Heavyweight Advantage. However, a very light, very fast boat can be squirrely to handle in rough water, so unless a boat buyer is skilled at handling high-performance boats, a bit of extra weight and a little less top speed is frequently the best choice. A heavier boat is more comfortable in any kind of chop, easier on the crew and, chances are, not much slower at cruise speeds. Top speed is nice for bragging rights, but most of the time even a fire-breathing raceboat is throttled back. We'd opt for a heavier, more comfortable boat.
Think about the difference between driving a golf ball off the tee and then whacking a cue ball, or a baseball, or a bowling ball with the same No. 2 wood. The heavier balls, with lots more inertia than the golf ball, will absorb way more of the power of the club head before moving. (Something tells us the bowling ball won't move at all.) And the same is true for a boat: Replace the golf club with a gust of wind, the various balls with boats of increasing weight. A heavier boat is less susceptible to wind when operating at slow speed, e.g., around the marina. A wind gust that'll hardly affect a beefy express cruiser or trawler, for example, will send a lightweight performance boat or bowrider skittering away downwind, usually to the embarrassment of her skipper.
Many skippers used to docking big, heavy boats, even those that aren't especially light on their keels, have trouble coaxing small, lightweight vessels into their berths. Why? Lighter boats react quickly to wind, while bigger, heavier hulls with more inertia stay put longer. The difference is even greater when the heavier boat has a deeper hull, with more underwater volume -- that's why it's easier to dock a big trawler than it is a speedboat if there's any wind at all.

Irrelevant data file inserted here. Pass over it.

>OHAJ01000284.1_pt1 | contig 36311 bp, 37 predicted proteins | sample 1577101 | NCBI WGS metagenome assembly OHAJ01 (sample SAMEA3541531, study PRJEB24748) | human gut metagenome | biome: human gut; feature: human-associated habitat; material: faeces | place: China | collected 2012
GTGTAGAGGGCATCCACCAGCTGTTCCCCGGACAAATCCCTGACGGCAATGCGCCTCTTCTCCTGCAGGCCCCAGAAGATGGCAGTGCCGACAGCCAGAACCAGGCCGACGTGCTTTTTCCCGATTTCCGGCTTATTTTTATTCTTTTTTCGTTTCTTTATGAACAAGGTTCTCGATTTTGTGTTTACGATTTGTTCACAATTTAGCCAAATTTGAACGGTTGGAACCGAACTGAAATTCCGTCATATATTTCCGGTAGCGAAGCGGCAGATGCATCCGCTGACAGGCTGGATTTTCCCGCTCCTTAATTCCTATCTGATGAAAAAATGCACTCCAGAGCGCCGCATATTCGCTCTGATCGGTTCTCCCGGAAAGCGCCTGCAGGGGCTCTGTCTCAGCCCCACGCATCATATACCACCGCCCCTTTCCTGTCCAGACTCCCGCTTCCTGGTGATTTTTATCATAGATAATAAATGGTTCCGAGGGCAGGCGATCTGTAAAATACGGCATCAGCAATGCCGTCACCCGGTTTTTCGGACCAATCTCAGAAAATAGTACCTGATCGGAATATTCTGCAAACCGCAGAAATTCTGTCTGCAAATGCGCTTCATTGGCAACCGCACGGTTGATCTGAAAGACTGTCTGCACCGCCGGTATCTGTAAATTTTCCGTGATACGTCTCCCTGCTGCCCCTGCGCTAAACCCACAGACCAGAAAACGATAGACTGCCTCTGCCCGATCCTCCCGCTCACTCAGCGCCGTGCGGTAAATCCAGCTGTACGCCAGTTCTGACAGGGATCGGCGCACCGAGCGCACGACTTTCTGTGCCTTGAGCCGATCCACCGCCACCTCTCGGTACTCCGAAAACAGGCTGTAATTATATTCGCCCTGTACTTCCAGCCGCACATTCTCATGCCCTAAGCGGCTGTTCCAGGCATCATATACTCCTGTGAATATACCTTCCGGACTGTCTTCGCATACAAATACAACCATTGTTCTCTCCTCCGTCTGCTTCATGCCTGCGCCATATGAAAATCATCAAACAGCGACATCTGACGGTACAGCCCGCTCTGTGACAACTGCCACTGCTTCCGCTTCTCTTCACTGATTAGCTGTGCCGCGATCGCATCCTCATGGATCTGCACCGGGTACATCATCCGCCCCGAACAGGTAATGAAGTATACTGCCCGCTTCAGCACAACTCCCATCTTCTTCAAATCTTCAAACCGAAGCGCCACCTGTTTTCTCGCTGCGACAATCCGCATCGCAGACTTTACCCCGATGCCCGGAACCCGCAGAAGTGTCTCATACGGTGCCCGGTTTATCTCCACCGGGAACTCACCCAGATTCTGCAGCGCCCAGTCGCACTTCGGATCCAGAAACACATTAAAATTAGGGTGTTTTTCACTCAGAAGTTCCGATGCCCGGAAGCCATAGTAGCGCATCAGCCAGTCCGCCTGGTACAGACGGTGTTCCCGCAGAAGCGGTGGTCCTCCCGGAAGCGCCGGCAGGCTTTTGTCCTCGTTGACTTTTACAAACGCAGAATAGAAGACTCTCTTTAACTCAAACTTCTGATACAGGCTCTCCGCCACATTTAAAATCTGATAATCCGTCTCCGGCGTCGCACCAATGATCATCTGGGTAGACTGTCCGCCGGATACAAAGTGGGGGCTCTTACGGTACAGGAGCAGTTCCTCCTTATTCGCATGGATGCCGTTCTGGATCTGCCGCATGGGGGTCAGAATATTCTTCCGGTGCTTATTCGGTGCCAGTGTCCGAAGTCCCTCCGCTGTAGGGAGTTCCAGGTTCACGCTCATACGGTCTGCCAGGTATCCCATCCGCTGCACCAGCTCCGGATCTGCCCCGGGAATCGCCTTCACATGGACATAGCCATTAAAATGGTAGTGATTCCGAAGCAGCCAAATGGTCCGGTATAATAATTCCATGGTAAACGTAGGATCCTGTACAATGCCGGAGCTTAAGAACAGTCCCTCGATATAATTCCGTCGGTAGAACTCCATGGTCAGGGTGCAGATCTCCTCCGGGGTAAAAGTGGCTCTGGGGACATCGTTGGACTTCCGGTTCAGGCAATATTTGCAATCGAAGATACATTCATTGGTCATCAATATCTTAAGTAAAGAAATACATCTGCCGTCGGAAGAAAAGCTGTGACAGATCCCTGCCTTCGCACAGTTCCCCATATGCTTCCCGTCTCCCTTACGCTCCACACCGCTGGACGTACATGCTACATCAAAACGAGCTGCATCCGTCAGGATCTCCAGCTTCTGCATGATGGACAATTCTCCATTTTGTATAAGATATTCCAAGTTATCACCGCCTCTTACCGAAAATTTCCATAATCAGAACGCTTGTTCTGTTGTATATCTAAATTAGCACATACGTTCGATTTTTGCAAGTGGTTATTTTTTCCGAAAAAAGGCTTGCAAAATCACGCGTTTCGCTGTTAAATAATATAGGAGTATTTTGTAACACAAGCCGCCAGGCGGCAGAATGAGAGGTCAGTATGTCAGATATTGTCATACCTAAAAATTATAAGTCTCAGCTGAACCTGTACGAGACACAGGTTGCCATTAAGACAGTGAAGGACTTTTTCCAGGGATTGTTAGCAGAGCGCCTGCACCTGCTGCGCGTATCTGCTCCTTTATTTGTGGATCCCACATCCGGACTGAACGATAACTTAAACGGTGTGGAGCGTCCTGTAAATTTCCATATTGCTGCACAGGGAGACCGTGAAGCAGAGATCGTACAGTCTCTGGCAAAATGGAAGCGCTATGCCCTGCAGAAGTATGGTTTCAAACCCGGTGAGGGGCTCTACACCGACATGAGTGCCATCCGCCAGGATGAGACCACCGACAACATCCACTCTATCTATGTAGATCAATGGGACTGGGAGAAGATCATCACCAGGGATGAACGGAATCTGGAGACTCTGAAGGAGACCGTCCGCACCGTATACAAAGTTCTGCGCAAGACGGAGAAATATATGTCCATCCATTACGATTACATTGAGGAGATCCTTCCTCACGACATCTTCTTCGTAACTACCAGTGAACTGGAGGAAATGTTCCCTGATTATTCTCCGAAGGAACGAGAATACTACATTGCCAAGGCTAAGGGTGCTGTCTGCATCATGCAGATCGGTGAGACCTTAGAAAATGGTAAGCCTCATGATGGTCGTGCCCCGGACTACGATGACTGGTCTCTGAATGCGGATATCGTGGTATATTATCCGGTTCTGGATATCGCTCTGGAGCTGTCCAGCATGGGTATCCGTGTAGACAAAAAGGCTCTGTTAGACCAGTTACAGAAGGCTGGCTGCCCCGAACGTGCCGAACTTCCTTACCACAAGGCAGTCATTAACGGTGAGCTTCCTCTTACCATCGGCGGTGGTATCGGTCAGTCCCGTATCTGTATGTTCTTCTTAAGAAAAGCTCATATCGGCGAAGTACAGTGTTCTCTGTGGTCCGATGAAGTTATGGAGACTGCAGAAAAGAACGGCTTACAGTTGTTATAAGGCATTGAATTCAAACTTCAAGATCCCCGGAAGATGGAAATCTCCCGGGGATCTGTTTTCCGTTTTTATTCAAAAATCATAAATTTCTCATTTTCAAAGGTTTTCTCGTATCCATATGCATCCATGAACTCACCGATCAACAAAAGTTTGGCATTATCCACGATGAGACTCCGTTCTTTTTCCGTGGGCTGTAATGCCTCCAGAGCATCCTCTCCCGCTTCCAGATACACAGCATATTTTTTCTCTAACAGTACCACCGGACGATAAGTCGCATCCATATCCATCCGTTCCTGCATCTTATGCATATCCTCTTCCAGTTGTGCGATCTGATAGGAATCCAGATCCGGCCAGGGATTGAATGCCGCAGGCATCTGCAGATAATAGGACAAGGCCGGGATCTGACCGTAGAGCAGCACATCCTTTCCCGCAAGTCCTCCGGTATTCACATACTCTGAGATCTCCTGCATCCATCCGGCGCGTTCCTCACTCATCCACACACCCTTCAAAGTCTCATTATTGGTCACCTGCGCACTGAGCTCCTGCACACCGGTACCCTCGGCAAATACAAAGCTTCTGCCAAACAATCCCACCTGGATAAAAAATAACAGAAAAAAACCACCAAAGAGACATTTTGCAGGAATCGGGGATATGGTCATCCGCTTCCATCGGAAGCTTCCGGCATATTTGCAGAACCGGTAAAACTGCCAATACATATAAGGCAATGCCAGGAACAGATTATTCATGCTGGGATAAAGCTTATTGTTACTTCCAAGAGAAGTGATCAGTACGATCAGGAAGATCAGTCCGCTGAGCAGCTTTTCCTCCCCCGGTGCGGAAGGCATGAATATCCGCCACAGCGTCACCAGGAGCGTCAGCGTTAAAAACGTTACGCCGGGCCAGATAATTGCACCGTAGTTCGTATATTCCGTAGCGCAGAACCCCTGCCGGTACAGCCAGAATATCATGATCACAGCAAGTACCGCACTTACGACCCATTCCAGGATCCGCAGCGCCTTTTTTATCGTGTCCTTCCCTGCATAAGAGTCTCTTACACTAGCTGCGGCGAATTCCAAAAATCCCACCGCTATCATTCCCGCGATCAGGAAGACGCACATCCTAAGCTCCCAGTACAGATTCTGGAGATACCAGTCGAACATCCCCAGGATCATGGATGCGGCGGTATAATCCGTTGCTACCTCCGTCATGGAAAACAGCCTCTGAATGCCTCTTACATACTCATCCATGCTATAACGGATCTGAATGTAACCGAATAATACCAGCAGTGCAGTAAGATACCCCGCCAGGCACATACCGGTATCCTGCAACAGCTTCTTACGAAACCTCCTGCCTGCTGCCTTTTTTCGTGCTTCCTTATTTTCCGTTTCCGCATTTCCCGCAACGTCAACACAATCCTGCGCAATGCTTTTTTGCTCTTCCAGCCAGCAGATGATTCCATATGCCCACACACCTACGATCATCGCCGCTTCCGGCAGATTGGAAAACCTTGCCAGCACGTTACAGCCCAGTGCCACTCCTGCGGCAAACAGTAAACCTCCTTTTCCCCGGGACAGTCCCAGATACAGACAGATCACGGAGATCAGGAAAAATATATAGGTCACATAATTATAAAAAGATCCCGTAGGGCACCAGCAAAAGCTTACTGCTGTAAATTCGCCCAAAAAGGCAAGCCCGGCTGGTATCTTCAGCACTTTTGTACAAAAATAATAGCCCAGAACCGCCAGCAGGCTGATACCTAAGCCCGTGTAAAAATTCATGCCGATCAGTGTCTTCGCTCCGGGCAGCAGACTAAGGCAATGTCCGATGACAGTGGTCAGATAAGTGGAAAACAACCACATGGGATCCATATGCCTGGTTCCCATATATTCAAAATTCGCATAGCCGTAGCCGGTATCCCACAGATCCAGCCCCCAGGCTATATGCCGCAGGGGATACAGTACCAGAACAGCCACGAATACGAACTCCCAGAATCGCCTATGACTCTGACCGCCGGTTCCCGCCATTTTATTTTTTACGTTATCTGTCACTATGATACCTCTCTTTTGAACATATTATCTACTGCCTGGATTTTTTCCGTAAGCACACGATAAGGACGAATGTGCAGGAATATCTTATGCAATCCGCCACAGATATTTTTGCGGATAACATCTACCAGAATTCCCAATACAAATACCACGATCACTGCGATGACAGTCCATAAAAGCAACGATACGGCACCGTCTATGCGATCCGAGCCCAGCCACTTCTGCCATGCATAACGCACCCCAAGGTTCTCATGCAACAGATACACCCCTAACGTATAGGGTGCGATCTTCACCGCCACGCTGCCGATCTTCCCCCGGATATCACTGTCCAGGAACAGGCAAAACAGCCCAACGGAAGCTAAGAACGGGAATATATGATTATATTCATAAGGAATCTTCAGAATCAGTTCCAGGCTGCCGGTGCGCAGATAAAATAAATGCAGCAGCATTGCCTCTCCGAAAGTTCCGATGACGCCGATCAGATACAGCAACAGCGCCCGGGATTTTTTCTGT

There's a misapprehension among many boaters that heavier boats are better built, but that's not necessarily true. Modern materials and boatbuilding methods -- Kevlar, carbon fiber, cored laminates, vacuum-bagging, etc. -- produce lightweight boats that are stronger than older-technology fiberglass hulls of a generation ago. We'd rely more on the builder's reputation than on the weight of the boat when evaluating strength. And most of a boat's weight isn't structure, anyway, but engines, hardware, systems, furniture and so forth.
Solid-laminate hulls might have the advantage in impact resistance, since they're thicker. Cored hulls have a thinner outer fiberglass skin that's easier to puncture. And solid laminates are easier to repair, a consideration for boaters planning to head off on long cruises far from qualified boatyards; with some training, anyone who's not all thumbs can repair a solid 'glass boat, at least well enough to get to professional help.
So the bottom line is this: Weight plays a role in a boat's performance and handling, but whether more displacement is a plus or minus depends on what a boatman is looking for. Speed? Less weight. Comfort and handling? More weight. Sturdy construction? Choose modern materials and methods, don't worry about the weight. In short, there are more important things to think about, and we'll address them in upcoming newsletters.